An Introduction to Your Subconscious Mind: Three Ways to Partner With It

by Tricia Molloy

Why do you do the things you do and why don’t you do the things you should, without really thinking about it? The answer is your subconscious mind.

Turn on Your RASThe conscious mind is objective. It is where we perceive, think and decide. The subconscious mind is subjective. It records and retrieves information from all sources, including events, feelings and expectations. It controls our autonomic functions like breathing and digestion and our habits like brushing our teeth and driving a car.

The subconscious mind also plays a pivotal role in whether or not we achieve our goals. That’s because it stores beliefs about our capabilities, good or bad, true or false–from “I can’t manage money” to “I’m a good friend.” It is creative and intuitive and governed by emotions. It will accept everything you and often others tell it and seek out resources and proof that substantiate this reality.

Universal principles, like affirmations and visualization, support our success because they help us communicate with our powerful and often overlooked subconscious mind.

Our subconscious mind is most accessible and receptive when we are in a relaxed, peaceful state. Just before you fall asleep at night and as you begin to awaken in the morning are critical times to “feed” your subconscious with positive, uplifting messages. That’s why it’s best to skip the evening news right before bedtime and instead read an inspirational book or listen to soothing music. You can also reach that receptive state during the day by practicing meditation or spending time in quiet contemplation and gratitude.

Here are three ways to partner with your subconscious mind:

  1. Reflect. Before spontaneously reacting to the latest workplace challenge or request, take a moment (and a few deep breaths) and ask yourself what is your best course of action. You might find that wise voice inside advises you to clean off your desktop first so you’ll be more focused when you make those sales calls or that you should wait a day before responding to a vendor’s offer.
  2. Watch What You Say and See. Take on the role of a coach or your most supportive friend and feed your subconscious with positive, motivating messages. Each time you “hear” yourself saying something negative like “I won’t make any sales today” or “I’ll never get everything on my list done,” immediately counter it with positive self talk. Keep your affirmations brief and in the present. Share these messages with your friends and colleagues and encourage them to do the same. A picture is worth a thousand words, especially to your subconscious. When you visualize your goals, you make them more real.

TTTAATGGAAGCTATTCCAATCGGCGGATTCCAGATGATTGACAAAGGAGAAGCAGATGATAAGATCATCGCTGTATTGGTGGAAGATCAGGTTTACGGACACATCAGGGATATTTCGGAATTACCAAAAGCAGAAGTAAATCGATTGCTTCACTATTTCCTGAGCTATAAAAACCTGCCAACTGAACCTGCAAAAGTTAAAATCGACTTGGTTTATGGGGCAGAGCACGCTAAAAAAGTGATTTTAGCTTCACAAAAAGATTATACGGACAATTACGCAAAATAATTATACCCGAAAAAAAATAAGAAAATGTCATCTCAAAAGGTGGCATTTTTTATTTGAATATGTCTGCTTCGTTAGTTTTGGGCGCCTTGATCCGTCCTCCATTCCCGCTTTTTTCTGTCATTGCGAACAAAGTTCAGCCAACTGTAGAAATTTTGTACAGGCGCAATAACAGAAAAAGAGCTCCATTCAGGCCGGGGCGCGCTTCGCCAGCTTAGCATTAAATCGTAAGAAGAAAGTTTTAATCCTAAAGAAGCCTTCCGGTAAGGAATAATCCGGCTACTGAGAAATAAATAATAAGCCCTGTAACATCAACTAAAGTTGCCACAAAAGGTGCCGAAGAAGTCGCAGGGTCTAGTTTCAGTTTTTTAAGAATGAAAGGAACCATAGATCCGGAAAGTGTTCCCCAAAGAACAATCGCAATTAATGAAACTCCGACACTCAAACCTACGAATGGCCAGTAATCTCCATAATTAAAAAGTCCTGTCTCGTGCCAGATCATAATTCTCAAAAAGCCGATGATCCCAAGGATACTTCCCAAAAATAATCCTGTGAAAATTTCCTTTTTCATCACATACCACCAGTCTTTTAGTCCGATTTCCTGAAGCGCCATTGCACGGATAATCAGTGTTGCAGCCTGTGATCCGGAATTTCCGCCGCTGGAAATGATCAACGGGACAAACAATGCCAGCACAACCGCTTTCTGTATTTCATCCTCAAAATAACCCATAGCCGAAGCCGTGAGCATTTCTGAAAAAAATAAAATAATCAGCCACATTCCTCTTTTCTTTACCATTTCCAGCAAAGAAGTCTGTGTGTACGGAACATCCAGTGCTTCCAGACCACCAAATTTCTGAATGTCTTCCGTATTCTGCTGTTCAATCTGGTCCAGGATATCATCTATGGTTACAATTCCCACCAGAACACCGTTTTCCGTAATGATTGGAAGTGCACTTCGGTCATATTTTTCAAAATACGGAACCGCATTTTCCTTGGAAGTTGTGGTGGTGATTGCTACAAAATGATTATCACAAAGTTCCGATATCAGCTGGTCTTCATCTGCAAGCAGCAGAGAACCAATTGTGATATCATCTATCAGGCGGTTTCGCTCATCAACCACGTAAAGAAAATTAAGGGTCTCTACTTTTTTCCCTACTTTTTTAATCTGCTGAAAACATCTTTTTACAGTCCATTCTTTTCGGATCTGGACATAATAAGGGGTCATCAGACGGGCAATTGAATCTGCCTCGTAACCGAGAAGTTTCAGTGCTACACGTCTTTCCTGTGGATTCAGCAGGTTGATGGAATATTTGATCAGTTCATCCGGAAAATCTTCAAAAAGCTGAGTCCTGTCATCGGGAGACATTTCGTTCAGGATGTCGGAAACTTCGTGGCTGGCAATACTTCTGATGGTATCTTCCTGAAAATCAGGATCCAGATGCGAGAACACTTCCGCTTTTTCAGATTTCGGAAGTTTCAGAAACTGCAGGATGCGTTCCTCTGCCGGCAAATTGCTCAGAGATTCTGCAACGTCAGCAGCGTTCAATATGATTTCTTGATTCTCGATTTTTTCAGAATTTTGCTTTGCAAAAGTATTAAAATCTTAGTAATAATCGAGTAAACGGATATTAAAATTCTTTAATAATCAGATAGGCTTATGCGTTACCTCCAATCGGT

3. Turn on Your RAS. RAS stands for Reticular Activating System, which sounds like a new piece of exercise equipment. It’s actually the part of your brain that keeps an eye out for what’s most important to you. Our brains are bombarded by thousands of messages every second from all our senses. The RAS acts like a spam filter to decide which ones get through. It’s what helps you find the face of your child in a crowd at school or allows you to hear your name in a noisy room. It’s what happens when you decide to buy a red Honda and you start to notice every red Honda on the road and in advertising. It’s a problem-solving tool that works, when you work it. Simply set an intention–like wanting to become more savvy with social networking–and your RAS goes to work to find the resources you need. Your job is to trust in the process and stay aware.

If you found these tips from Tricia Molloy of value and are a PMP looking to earn PMI PDUs, you might be interested in her self-paced, downloadable courses at


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